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Rebel redux

Reigning 1A champ Gladbrook-Reinbeck going back to the Well

March 6, 2016
STEPHEN KOENIGSFELD , Reinbeck Courier

CEDAR FALLS - For the second-straight year, the No. 6 Gladbrook-Reinbeck boys' basketball team is headed back to the state tournament. And for the first time ever, the Rebels are vying to defend the state championship.

After an edgy, 49-41 victory against No. 10 Lynnville-Sully in the Substate 5 final, the Rebels (23-2) punched their ticket for the Class 1A state tournament for the second time in school history.

Junior Joe Smoldt, who averages nearly 25 points per game, tallied just 19 points in less than three and a half quarters played Saturday night at the McLeod Center in Cedar Falls. Head coach Scott Kiburis recognized just how vulnerable the Rebels could be without Smoldt on the floor, but also said there's six guys behind Smoldt who should be helping with the scoring.

Article Photos

The No. 6 Gladbrook-Reinbeck boys’ basketball team poses with its 2016 state qualifier banner after its 49-41 win against No. 10 Lynnville-Sully on Saturday night in the McLeod Center in Cedar Falls. The Rebels are back to defend their state title in Class 1A after going 28-0 last season.
PHOTO BY STEPHEN KOENIGSFELD

"We get 44 points [per game] from the rest of the group," Kiburis said. "So, it's not like he's scoring all the points for us. He is, however, creating a lot of those scoring opportunities by drawing defensive guys or he's distributing."

Smoldt found himself in early foul trouble, a rarity for the junior and the Rebels. With just less than five minutes to play in the second quarter, Smoldt picked up his third foul. The Hawks (23-2) would go on a 12-0 run to take a 20-19 lead at halftime.

The biggest success the Rebels found - after scoring zero points once Smoldt left the floor in the first half - was a defensive break toward the end of the second quarter.

"I didn't expect Joe Smoldt to have three fouls in the second quarter," Kiburis said. "We don't practice too much with him out of the game. But we kept it within one point and that was the key thing. We gave [Smoldt] an opportunity to come back there and lead us as our point guard."

Returning in the second half with three fouls, Smoldt tallied just five points total in the second stanza. But it was those scoring opportunities that really let Smoldt and the Rebels thrive late in the game.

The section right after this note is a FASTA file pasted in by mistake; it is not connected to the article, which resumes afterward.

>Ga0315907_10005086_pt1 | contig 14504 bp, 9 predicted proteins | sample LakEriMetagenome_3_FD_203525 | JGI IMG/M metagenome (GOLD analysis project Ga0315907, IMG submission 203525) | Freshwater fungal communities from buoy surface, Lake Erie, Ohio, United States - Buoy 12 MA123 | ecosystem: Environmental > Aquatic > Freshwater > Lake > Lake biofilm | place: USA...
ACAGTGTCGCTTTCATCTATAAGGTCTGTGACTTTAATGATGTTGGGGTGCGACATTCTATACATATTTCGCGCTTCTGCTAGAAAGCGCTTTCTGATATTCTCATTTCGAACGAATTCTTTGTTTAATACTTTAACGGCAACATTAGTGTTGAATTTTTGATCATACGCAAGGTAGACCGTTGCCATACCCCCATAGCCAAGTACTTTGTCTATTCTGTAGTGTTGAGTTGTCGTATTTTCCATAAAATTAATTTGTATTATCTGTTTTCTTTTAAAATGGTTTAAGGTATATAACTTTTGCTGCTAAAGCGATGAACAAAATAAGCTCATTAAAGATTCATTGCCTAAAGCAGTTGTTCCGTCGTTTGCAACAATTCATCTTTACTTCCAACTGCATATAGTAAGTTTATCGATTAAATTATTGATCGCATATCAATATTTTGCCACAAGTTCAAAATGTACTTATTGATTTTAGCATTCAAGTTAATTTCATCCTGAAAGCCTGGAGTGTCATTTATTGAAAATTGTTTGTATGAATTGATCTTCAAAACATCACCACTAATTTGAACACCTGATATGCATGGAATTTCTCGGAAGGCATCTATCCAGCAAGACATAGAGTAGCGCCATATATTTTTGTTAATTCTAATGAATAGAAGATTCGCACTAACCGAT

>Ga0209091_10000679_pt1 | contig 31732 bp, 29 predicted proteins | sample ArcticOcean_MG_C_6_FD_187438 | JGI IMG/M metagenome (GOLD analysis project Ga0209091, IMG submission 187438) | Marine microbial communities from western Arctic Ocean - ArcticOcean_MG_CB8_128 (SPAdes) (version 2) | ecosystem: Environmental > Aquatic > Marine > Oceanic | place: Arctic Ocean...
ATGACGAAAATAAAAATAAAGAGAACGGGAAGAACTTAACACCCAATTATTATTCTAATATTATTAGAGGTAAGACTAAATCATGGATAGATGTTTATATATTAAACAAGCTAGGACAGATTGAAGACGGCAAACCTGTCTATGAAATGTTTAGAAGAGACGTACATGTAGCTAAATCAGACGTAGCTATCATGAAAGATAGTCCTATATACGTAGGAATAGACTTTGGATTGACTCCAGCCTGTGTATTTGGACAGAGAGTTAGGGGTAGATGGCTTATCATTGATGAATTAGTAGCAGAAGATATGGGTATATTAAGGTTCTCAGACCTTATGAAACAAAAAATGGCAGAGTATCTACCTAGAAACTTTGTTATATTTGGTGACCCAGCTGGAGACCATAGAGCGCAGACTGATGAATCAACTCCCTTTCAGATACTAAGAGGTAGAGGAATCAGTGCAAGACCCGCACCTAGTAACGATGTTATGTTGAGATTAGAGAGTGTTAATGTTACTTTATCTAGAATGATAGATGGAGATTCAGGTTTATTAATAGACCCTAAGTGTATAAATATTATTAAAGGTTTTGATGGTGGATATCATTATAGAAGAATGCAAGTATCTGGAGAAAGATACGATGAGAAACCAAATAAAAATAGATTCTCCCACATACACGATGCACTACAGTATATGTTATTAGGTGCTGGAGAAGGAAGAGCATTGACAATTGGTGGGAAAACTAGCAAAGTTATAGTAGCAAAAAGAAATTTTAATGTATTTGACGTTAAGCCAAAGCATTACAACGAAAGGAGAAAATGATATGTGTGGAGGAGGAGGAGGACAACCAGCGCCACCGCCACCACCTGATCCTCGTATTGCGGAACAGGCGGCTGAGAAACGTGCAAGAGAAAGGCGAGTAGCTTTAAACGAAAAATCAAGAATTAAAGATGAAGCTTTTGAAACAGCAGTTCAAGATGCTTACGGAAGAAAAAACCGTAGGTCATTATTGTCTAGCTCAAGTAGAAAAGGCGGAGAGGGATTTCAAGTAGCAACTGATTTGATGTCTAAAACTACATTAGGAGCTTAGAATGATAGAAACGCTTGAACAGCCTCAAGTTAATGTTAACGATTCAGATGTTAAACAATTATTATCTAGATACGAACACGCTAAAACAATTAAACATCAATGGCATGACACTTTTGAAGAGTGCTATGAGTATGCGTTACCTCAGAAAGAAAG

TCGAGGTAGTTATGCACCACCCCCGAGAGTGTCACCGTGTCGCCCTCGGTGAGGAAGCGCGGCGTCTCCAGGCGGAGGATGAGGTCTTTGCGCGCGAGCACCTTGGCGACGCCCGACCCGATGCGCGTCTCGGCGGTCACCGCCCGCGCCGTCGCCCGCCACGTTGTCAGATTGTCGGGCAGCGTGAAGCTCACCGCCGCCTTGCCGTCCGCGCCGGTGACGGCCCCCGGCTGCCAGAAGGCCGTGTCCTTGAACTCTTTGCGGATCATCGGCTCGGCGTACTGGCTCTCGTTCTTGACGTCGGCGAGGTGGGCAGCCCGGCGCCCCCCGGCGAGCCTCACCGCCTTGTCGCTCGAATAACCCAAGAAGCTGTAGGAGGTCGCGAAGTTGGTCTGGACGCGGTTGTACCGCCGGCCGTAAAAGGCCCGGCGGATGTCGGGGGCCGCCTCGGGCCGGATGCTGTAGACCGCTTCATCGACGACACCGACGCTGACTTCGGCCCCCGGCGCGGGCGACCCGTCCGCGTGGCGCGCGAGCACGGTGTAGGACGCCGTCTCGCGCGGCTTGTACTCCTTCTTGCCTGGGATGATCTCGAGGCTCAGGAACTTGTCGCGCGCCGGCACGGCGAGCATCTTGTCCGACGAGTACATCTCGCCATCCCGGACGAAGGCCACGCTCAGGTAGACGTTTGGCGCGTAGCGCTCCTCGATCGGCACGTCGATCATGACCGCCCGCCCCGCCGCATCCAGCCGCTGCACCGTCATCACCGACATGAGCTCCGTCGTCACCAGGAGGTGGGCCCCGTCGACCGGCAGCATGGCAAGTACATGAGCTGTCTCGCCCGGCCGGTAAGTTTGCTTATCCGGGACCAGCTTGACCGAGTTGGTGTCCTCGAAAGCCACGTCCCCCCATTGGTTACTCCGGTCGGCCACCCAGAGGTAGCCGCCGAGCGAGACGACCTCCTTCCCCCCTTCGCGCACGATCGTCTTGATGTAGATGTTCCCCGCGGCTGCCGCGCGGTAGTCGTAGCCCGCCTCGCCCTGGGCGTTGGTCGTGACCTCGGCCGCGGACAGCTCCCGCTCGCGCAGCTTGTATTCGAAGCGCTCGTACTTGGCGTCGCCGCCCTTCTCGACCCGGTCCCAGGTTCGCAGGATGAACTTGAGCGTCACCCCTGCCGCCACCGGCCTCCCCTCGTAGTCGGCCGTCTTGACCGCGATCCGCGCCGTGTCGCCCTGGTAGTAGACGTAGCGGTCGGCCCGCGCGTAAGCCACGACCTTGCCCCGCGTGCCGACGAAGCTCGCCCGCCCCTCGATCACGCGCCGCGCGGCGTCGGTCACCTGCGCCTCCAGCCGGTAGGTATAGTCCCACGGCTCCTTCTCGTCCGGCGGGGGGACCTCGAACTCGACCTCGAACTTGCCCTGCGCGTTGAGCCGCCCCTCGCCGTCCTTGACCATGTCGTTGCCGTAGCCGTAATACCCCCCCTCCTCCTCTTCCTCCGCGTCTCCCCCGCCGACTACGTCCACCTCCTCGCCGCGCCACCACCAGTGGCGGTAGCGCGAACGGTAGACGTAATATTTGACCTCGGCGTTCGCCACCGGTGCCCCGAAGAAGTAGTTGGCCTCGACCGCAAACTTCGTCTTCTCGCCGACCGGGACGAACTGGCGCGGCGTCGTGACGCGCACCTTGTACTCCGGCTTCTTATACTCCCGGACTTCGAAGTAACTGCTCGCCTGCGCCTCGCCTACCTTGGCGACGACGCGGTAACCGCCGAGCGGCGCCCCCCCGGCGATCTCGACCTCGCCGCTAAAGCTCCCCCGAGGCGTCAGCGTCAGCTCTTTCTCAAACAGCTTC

Matt Roeding had six second-half points and Tyler Eiffler tallied all 10 of his points in the latter half was well. Smoldt would only pick up one more foul before the night was through, but the Rebels realized just how important he can be to the success of the offense, not just by scoring, but having his hands in scoring opportunities.

"He's pretty important, but the thing about this group is it understands that and it recognizes that," Kiburis said. "But they also know they have to contribute themselves. Last year, we had four big scorers out averaging 12 to 18 [points per game]. This year, it's a little different. We've got six guys after Joe, averaging 44 points. So it adds up."

Unlike a majority of their games this season, the Rebels never really got away from the Hawks. Even with two minutes left in the game, the Hawks hit a pair of 3-pointers to make the lead just six for the Rebels. But fundamental free-throw shooting and heads up defense played a critical role in getting the Rebels back to Des Moines for a chance to defend their state title.

It's been a pretty successful 365 days in Gladbrook-Reinbeck sports, with the boys' basketball, baseball, football and soccer teams all making state tournament runs in the past year. Kiburis said a crucial part of those other sports' success is coming from the same players.

"These kids are playing almost every one of those other sports, if not two or three of them," Kiburis said. "They just enjoy winning and they are proud of themselves. We talk about standards and the standards we set as a program for G-R, because they create it. And they're reaping the benefits."

 
 

 

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